The 2013 Legislature will be considering a proposal that takes law enforcement data gathering to new heights. Sanctioning the use of new technology and making secret the data collected by it.
Automated License Plate Recognition(ALPR)is the new technological tool. Basically, its cameras set up stationary on places like bridges or light posts. Another way is to be attached to roving or sitting patrol cars in parts of the city or countryside “sucking” up thousands of license plate numbers.
With this new tool or “toy” of law enforcement becoming known through blog posts and media reports there needs to be full public discussion of its merits, uses, and implications. Law enforcement officials need to be asked tough questions by the public and policymakers.
As I have been following the issue of ALPR’s for a long time I would like to see several questions answered by law enforcement officials-
A. Why do law enforcement agencies such as Minneapolis, St Paul, and others get ALPR’s and start the collection of movements of law abiding and innocent people without public discussion?
B. Why did Minneapolis Police who have collected millions of license plate scans on law abiding and innocent people not have any protocols, policies, or procedures until the Star Tribune did its story?
C. What authority do Minnesota law enforcement have to collect millions of records on law abiding and innocent people and then retain it?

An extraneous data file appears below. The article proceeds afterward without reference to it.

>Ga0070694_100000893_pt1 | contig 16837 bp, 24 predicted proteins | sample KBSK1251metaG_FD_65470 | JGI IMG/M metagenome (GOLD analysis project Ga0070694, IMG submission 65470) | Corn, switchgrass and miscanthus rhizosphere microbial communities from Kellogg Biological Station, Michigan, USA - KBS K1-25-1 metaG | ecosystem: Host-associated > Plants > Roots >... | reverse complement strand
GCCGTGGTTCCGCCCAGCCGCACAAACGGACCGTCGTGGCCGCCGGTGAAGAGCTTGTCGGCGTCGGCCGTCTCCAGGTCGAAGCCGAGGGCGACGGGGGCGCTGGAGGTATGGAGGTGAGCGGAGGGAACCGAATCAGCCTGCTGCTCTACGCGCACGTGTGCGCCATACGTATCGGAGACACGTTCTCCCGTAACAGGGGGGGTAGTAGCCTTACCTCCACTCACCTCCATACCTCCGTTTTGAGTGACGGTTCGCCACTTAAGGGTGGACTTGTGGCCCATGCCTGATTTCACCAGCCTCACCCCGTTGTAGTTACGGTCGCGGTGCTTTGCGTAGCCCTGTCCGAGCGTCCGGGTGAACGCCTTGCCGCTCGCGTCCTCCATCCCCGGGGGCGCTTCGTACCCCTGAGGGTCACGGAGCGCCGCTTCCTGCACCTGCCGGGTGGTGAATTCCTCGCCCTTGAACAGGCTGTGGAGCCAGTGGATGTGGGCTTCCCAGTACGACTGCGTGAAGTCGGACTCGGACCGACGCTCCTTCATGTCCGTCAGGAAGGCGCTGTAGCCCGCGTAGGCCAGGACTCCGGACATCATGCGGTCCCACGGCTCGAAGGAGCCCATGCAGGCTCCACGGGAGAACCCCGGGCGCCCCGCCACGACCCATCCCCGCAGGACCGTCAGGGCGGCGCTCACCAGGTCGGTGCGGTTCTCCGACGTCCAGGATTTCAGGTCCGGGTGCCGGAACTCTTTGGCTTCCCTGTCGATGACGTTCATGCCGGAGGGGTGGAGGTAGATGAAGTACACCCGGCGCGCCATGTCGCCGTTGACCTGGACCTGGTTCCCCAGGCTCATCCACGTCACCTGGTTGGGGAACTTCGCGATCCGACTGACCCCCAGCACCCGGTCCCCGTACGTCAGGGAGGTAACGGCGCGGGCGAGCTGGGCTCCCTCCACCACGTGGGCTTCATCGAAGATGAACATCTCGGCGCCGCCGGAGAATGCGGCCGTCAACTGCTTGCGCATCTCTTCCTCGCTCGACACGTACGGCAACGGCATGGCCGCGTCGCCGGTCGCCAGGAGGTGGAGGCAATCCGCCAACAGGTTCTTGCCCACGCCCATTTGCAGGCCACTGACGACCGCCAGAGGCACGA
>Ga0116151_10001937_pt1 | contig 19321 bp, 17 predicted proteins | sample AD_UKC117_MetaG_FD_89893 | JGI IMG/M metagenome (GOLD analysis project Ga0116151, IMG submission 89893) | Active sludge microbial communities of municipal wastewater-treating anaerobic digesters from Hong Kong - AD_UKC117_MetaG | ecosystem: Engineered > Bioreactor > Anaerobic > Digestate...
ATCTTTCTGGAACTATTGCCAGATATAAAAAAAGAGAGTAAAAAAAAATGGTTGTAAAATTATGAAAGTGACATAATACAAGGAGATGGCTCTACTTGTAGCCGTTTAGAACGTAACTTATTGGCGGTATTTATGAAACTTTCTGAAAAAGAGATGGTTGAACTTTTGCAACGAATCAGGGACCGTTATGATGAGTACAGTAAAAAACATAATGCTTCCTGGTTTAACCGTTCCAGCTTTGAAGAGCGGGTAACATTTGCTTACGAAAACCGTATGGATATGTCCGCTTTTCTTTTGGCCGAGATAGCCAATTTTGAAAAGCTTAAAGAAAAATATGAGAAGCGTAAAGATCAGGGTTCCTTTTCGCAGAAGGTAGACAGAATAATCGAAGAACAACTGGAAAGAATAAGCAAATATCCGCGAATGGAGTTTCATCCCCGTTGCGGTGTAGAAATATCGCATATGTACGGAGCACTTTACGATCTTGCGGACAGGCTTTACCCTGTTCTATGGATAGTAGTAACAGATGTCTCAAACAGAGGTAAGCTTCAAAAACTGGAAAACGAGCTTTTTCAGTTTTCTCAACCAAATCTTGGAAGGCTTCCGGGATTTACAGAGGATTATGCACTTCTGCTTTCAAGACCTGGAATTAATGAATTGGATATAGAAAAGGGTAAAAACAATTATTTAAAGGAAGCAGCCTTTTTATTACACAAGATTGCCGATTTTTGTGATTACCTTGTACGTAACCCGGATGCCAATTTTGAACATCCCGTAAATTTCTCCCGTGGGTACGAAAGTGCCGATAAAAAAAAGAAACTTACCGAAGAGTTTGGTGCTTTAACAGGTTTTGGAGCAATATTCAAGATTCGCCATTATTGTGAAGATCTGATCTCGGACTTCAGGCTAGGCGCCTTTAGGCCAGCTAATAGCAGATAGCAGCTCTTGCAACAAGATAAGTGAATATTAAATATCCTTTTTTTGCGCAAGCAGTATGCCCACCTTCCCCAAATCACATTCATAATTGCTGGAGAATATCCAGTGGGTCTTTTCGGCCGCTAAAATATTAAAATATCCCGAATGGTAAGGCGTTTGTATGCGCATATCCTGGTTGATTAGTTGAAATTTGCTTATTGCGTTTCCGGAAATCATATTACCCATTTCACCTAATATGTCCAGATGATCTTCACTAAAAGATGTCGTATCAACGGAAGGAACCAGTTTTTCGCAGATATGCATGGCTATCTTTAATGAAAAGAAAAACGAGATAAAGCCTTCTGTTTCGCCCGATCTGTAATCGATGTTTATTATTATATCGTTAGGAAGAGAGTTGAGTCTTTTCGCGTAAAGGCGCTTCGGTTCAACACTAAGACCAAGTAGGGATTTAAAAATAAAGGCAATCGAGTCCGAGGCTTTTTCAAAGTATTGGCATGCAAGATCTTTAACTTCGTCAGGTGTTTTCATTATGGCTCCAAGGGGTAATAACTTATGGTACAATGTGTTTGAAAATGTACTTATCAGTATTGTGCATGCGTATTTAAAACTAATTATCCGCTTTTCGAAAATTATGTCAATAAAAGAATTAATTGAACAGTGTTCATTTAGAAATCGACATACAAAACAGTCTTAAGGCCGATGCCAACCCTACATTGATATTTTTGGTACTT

D. Why did the City of Minneapolis seemed surprised that the license plate scans were public? Should they not have already known? The presumption of data being public has been law for decades.
E. Is there a violation of state law in the collection and storage of data on individuals because it may not have been authorized by the legislature or local governing body?
Tough questions to answer.
Law enforcement may say something like this:
“We are granted authority by government to maintain order and pursue the bad guys. And we will do whatever it takes if it’s legal.”
The problem with that line of thinking is that it does not allow the the public to “police the police”, ask the questions with answers to see if their actions are legal, but also to evaluate if the tactic, effort, or change compromises civil liberties, accountability, and transparency.
Starting in January 2013, the Legislature will gets its chance to weigh in on ALPR’s, as the ultimate state body of “Who watches the watcher’s?”